1958 would prove to be the 250 Testarossa’s absolute pinnacle. The factory cars won four of the six races to secure Ferrari’s third consecutive World Sports Car Championship for Constructors. Phil Hill and Peter Collins won in Argentina and again at the Sebring 12-Hours. Victory at the Targa Florio was taken by Luigi Musso and Gendebien and the 24 Hours of Le Mans was won by Gendebien and Hill.

For 1959 the Testarossa’s bodywork was redesigned by Pinin Farina and built by Fantuzzi, Scaglietti having been sidelined by the increased output of Ferrari road cars. While the TR59 of Dan Gurney, Chuck Daigh, Hill and Gendebien took victory at Sebring in March there were to be no further wins and Ferrari finished second to Aston Martin in the Championship.

In 1960 Testarossas won at Argentina (Hill/Gendebien) and Le Mans (Gendebien/Paul Frere) and took the Championship once again. Although the 330 TRI/LM would win at Le Mans in 1962 with Hill and Gendebien, 1961 was really the car’s swansong as a works entered car. Hill and Gendebien won at Sebring and Le Mans and Lorenzo Bandini and Giorgio Scarlatti won at Pescaro in the TR61 prototype.

Only 34 250 Testarossas were ever built, although this figure is debatable, as it also includes both prototypes as well as the 330 TRI/LM. Some were manufactured purely as customer cars. Many of these would continue racing for years to come, often with great success in national and international competition.

The car presented here, 0714, is the fourth Ferrari 250 Testarossa built and the second customer car. Finished in white, it was sold new to Piero Drogo who was then living in Modena. Although born in Vignale Monferrato, a small town near Alessandria in Piedmont, the Drogo family emigrated to Venezuela. Drogo raced extensively on the South American continent in sports cars and saloons. He finished seventh in the 1956 Venezuelan Grand Prix and later returned to Italy where he worked as a mechanic for Stanguellini in Modena. In 1960 he drove a Cooper Climax in the Italian Grand Prix at Monza, finishing eighth. In the early sixties he started Carrozzeria Sports Cars. They produced bodies for the stunning P3 and P4 Ferraris and the square-backed car which became affectionately known as the “Breadvan”.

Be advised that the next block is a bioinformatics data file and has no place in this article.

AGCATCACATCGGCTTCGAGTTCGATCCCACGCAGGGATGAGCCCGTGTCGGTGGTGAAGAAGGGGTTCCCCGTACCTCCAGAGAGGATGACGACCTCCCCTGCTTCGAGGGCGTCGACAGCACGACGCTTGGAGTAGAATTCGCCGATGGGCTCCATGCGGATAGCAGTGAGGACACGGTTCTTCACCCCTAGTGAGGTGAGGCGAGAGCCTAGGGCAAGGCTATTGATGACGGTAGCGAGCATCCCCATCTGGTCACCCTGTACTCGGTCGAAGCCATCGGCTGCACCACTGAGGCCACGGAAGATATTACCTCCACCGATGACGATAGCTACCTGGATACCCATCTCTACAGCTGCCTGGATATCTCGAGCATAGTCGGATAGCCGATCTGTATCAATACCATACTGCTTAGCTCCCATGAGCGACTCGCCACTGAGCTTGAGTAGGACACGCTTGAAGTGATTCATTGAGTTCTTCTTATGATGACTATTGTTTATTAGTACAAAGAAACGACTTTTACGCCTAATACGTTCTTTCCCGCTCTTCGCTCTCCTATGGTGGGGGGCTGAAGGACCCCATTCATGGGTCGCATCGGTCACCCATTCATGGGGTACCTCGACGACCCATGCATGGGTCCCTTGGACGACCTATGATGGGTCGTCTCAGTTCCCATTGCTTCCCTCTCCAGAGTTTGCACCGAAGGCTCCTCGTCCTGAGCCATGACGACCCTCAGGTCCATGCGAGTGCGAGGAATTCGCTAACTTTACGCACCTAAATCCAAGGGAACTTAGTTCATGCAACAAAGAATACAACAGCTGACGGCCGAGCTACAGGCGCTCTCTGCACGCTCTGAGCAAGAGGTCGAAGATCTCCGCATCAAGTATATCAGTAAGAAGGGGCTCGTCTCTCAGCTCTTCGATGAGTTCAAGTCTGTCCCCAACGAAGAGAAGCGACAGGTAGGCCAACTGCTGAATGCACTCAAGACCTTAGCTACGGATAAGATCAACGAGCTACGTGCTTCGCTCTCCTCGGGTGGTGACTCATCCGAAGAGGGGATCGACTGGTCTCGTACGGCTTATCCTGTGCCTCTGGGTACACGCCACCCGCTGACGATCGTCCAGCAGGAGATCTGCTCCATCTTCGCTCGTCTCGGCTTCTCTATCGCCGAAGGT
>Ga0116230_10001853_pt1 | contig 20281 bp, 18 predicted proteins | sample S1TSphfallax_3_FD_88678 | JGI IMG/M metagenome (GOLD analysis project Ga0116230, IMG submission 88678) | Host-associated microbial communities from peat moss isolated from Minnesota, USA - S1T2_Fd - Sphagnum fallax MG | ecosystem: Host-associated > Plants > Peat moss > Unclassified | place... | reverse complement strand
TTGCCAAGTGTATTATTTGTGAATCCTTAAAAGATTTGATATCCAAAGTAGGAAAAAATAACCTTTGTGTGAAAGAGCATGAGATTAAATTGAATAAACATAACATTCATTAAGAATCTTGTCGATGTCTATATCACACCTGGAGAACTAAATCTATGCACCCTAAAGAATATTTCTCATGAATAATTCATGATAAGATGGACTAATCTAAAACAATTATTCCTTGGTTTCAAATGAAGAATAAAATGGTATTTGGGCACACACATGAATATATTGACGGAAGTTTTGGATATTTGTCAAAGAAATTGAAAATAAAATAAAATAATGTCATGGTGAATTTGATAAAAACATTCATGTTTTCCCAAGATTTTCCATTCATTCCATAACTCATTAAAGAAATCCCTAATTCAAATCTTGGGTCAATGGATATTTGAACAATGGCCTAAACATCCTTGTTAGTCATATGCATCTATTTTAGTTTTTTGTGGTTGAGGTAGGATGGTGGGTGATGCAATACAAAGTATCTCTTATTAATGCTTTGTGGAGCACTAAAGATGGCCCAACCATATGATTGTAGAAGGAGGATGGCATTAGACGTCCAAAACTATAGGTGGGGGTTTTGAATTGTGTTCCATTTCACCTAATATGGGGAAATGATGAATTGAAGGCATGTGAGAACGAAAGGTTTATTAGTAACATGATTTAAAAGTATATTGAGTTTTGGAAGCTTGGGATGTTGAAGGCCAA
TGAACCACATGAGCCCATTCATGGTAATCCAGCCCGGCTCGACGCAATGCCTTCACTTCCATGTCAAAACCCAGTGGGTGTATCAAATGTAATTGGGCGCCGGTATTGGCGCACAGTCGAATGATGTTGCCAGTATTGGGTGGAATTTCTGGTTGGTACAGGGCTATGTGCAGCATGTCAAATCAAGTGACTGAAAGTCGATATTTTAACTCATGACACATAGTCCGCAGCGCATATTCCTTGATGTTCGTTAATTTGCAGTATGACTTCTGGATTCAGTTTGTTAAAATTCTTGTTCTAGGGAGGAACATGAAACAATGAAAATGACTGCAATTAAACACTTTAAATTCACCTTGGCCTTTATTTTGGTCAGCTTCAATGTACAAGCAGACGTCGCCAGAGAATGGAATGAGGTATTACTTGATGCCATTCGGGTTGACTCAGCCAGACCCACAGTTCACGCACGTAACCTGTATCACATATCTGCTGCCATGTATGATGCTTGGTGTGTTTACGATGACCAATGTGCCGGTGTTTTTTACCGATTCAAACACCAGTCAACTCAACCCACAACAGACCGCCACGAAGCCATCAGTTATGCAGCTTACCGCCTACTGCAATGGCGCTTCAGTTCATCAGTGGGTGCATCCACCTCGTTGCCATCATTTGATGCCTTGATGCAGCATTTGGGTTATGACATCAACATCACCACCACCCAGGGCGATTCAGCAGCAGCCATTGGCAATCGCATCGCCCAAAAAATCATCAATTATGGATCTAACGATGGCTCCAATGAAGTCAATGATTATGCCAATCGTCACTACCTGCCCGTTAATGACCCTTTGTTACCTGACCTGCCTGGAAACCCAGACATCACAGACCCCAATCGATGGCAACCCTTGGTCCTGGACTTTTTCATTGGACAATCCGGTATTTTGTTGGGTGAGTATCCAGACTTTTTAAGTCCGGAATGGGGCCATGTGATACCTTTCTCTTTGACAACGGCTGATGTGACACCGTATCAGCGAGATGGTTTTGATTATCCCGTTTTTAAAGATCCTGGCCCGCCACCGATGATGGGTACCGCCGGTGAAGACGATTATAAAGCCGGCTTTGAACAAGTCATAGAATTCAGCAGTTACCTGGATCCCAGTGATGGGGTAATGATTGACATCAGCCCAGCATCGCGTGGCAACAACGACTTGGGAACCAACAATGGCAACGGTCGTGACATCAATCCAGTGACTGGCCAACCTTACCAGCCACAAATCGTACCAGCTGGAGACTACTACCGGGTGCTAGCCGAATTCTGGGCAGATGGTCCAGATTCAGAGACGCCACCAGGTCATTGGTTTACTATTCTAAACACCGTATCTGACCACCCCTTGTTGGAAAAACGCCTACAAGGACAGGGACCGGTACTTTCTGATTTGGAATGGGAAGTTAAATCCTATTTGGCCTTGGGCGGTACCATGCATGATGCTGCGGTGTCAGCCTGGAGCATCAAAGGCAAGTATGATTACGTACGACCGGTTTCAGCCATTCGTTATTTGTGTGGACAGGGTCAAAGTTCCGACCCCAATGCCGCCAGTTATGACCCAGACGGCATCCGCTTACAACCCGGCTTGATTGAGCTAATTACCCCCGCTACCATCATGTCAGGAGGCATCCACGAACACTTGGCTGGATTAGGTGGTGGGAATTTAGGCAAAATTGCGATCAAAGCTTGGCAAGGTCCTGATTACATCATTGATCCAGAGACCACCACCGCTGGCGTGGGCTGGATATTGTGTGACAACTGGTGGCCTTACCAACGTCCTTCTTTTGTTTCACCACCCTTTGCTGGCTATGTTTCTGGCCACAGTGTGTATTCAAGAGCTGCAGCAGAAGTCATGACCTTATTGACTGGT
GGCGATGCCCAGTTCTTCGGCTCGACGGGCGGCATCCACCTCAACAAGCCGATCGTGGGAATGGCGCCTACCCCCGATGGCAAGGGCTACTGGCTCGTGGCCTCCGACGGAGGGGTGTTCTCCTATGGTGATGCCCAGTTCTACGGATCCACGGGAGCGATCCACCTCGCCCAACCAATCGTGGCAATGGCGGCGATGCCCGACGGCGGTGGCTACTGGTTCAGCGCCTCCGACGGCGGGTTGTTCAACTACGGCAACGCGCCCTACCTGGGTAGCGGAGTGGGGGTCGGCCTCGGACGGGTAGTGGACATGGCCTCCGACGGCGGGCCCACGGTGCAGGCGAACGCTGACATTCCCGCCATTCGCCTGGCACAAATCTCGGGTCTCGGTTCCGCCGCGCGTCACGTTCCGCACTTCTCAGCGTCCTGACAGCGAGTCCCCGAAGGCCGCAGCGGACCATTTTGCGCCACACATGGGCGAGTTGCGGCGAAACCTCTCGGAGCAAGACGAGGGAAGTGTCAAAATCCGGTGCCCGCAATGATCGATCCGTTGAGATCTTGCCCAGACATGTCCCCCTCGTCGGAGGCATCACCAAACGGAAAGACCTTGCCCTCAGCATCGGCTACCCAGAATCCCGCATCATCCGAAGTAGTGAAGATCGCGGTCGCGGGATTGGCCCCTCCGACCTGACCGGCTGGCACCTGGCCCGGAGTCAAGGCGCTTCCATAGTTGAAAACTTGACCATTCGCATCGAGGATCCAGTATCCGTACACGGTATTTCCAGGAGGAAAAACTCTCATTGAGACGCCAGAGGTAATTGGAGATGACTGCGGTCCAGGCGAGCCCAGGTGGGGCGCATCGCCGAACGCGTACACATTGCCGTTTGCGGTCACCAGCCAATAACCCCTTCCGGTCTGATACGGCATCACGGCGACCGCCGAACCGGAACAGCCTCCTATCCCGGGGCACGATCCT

Ferrari 250 Testarossa chassis number 0714 was immediately modified by Drogo after he bought it. He added air scoops underneath the doors to help cool the rear brakes. His first race in the car was the 1958 1000 Kilometres at Buenos Aires, Argentina. The car was shipped to South America along with a factory car, ready for competition. Drogo had a trouble-free race in 0714 finishing a highly credible fourth overall with co-driver Sergio Gonzalez. Drogo’s next race in this TR was at the infamous 1958 Cuban Grand Prix in Havana. Juan Manuel Fangio had been kidnapped by Fidel Castro’s revolutionaries and the race was marred by a terrible accident. The event was abandoned amidst chaos and Drogo was classified 13th.